Saving Residual Renal Function Among Haemodialysis Patients Receiving Irbesartan (SAFIR)
Angiotensin II receptor blockers (ARB) are known to preserve kidney function among patients with kidney diseases and reduced renal function, but not among haemodialysis patients.
Haemodialysis patients often lose residual renal function after initiating dialysis leading to worsened quality of life, increased morbidity and mortality.
In this study an ARB is investigated in a double blind, randomised, parallel group, placebo controlled manner to see, if this ARB can save residual renal function among haemodialysis patients. Potential cardiovascular benefits of the treatment are also addressed.
|Kidney Failure, Chronic||Drug: Irbesartan Drug: Placebo matching irbesartan 150 mg||Phase 3|
|Study Design:||Allocation: Randomized
Intervention Model: Parallel Assignment
Masking: Double Blind (Participant, Care Provider, Investigator, Outcomes Assessor)
Primary Purpose: Prevention
|Official Title:||Saving Residual Renal Function Among Haemodialysis Patients Receiving Irbesartan - a Double Blind Randomised Study|
- Decrease in loss of residual kidney function. [ Time Frame: 3, 6, 9 and 12 months ]
- Cardio-vascular outcome assessed by applanation tonometry, echocardiography, Transonic measurements of cardiac output and markers in blood. [ Time Frame: 1 year ]
- Progression to anuria [ Time Frame: 3, 6, 9 and 12 months ]
- Quality of life assessed by a questionnaire: Kidney Disease Quality Of Life - Short Form (KDQOL-SF) [ Time Frame: 1 year ]
|Study Start Date:||April 2009|
|Study Completion Date:||January 2013|
|Primary Completion Date:||January 2013 (Final data collection date for primary outcome measure)|
|Active Comparator: Irbesartan||
Tablets, 300 mg * 1 daily, 1 year
|Placebo Comparator: Placebo||
Drug: Placebo matching irbesartan 150 mg
Tablets, 300 mg * 1 daily, 1 year
Haemodialysis patients often lose residual renal function rather quickly after initiation of dialysis - average loss is 30 % per year. Loss of residual kidney function leads to deteriorating quality of life, more morbidity and a higher mortality. Many causes to this has been identified, but no one has - to my knowledge - addressed saving of residual renal function among haemodialysis patients so far.
Hypothesis: Irbesartan can reduce loss of residual kidney function among haemodialysis patients and left ventricular hypertrophy and arterial stiffness is less pronounced after 1 year of treatment.
Methods: 80 patients are randomised to receive either irbesartan, an angiotensin II receptor blocker (ARB), or placebo for 1 year. Residual renal function will be estimated before and one-two weeks after initiating project medicine, in order to estimate the acute effect of ARB on residual renal function in this study population. Thereafter, glomerular filtration rate (GFR) and urine volume will be determined after 3, 6, 9 and 12 months giving a regression line for each patient. 8 dialysis units will be recruiting patients.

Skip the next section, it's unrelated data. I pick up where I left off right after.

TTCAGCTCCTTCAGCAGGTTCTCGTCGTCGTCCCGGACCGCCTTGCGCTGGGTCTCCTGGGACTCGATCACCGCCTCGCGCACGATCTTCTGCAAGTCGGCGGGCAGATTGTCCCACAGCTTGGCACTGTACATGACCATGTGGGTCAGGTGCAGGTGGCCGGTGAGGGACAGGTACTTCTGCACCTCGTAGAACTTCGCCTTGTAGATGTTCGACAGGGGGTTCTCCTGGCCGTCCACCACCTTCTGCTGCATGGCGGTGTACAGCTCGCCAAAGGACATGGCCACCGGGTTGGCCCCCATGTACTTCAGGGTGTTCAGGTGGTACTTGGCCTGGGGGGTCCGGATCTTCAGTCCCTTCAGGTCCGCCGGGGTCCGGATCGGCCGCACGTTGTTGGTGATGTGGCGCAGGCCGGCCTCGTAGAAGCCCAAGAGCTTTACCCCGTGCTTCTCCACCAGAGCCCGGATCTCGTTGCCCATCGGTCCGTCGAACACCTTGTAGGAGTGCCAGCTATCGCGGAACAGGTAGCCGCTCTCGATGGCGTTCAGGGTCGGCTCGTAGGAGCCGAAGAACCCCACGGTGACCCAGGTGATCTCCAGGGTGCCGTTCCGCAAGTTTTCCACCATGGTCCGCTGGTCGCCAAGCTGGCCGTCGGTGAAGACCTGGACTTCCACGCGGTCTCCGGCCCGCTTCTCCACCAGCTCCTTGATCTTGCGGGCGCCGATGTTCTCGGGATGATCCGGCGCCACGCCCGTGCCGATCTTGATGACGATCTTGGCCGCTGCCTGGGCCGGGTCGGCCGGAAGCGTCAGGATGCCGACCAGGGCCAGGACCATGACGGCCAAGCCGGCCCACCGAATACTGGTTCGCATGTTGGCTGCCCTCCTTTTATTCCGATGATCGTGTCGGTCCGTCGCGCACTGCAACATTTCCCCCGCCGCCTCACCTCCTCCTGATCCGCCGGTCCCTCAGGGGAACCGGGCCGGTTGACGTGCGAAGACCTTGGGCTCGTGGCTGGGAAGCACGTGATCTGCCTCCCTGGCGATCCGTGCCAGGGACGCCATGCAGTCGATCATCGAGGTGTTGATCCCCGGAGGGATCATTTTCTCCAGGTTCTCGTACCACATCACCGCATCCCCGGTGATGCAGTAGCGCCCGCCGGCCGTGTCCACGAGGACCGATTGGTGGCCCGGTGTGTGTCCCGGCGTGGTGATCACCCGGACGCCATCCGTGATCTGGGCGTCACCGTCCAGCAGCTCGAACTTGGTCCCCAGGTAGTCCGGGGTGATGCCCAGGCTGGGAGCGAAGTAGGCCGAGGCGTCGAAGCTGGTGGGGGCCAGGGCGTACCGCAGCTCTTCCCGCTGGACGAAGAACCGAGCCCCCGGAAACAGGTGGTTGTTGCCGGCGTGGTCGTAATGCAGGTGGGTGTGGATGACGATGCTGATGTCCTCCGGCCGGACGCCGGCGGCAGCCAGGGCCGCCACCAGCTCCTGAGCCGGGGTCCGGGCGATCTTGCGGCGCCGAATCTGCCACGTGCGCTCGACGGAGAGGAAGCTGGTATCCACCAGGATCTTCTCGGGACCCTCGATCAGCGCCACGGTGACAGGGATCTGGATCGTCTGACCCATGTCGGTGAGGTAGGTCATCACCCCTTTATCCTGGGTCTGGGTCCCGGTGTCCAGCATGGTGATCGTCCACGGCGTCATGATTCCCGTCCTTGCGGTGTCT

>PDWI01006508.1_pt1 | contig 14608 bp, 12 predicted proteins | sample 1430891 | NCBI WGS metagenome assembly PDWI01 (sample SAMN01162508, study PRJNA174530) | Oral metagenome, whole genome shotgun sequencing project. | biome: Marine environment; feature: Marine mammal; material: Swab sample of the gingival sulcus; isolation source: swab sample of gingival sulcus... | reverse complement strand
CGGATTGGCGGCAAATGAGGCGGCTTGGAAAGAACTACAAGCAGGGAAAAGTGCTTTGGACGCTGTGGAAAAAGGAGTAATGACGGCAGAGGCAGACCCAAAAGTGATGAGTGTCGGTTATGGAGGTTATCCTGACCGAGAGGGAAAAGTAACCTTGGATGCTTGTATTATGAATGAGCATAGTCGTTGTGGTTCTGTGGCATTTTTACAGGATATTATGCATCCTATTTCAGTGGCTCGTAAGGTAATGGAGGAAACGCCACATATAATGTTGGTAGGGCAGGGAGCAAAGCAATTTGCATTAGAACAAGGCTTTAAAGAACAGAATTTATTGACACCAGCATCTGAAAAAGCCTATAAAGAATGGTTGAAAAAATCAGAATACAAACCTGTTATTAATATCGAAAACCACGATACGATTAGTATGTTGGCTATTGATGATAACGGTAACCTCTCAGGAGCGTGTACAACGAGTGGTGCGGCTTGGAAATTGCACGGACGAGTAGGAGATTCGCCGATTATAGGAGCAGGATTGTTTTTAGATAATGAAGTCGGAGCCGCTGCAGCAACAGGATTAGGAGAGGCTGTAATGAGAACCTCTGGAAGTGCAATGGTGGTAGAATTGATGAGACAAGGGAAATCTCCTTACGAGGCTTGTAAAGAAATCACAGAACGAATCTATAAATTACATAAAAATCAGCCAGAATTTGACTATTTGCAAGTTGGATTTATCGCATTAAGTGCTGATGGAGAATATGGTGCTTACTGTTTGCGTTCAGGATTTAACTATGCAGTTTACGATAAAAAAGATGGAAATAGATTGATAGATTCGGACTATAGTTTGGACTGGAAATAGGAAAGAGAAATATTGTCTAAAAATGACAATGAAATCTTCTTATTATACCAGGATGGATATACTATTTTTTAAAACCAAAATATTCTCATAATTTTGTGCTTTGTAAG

- creatinine-urea-clearance by 24h urine collection
- applanation tonometry
- cardiac output
- QoL questionnaire
- endocrinological and cardiovascular markers in blood and urine
Perspectives: It is well-known that ceased urine production has a tremendous negative effect on the quality of life of haemodialysis patients. Lately it was shown that residual renal function has greater impact than dialysis dose on morbidity as well as mortality. Among peritoneal dialysis patients in Asia an angiotensin-converting enzyme inhibitors (ACEI) or an ARB saved residual renal function, but preservation of renal function has not been addressed in haemodialysis patients, and ACEI or ARB are only prescribed to roughly 15 % of these.
If this study confirms our hypothesis the growing population of haemodialysis patients should be offered irbesartan.
Please refer to this study by its ClinicalTrials.gov identifier: NCT00791830
|Department of Nephrology, Aarhus University, Aalborg|
|Aalborg, Denmark, 9000|
|Department of Nephrology, Aarhus University Hospital, Skejby|
|Aarhus N, Denmark, 8200|
|Department of Medicine, Fredericia Hospital|
|Fredericia, Denmark, 7000|
|Haemodialysis unit, Horsens Hospital|
|Horsens, Denmark, 8700|
|Hemodialysis Unit, Randers Hospital|
|Randers, Denmark, 8600|
|Department of Medicine M, Viborg Hospital|
|Viborg, Denmark, 8800|
|Study Chair:||Bente Jespersen, MD, DrMedSc||Department of Nephrology, Aarhus University Hospital, Skejby, Denmark|
|Study Chair:||Erik Sloth, MD, DrMedSc||Department of Anaesthesiology and Intensive Care, Aarhus University Hospital, Skejby, Denmark|
|Study Chair:||Jens Kristian D Jensen, MD, PhD||Department of Nephrology, Aarhus University Hospital, Skejby, Denmark|
|Study Director:||Krista D Kjærgaard, MD, PhD||Department of Nephrology, Aarhus University Hospital, Skejby, Denmark|
|Study Chair:||Christian D Peters, MD||Department of Nephrology, Aarhus University Hospital, Skejby, Denmark|
|Principal Investigator:||Charlotte Strandhave, MD||Department of Nephrology, Aalborg University Hospital, Denmark|
|Principal Investigator:||Ida N Tietze, MD, PhD||Department of Internal Medicine, Region Hospital Viborg, Denmark|
|Principal Investigator:||Marija K Novosel, MD||Department of Internal Medicine, Region Hospital Fredericia, Denmark|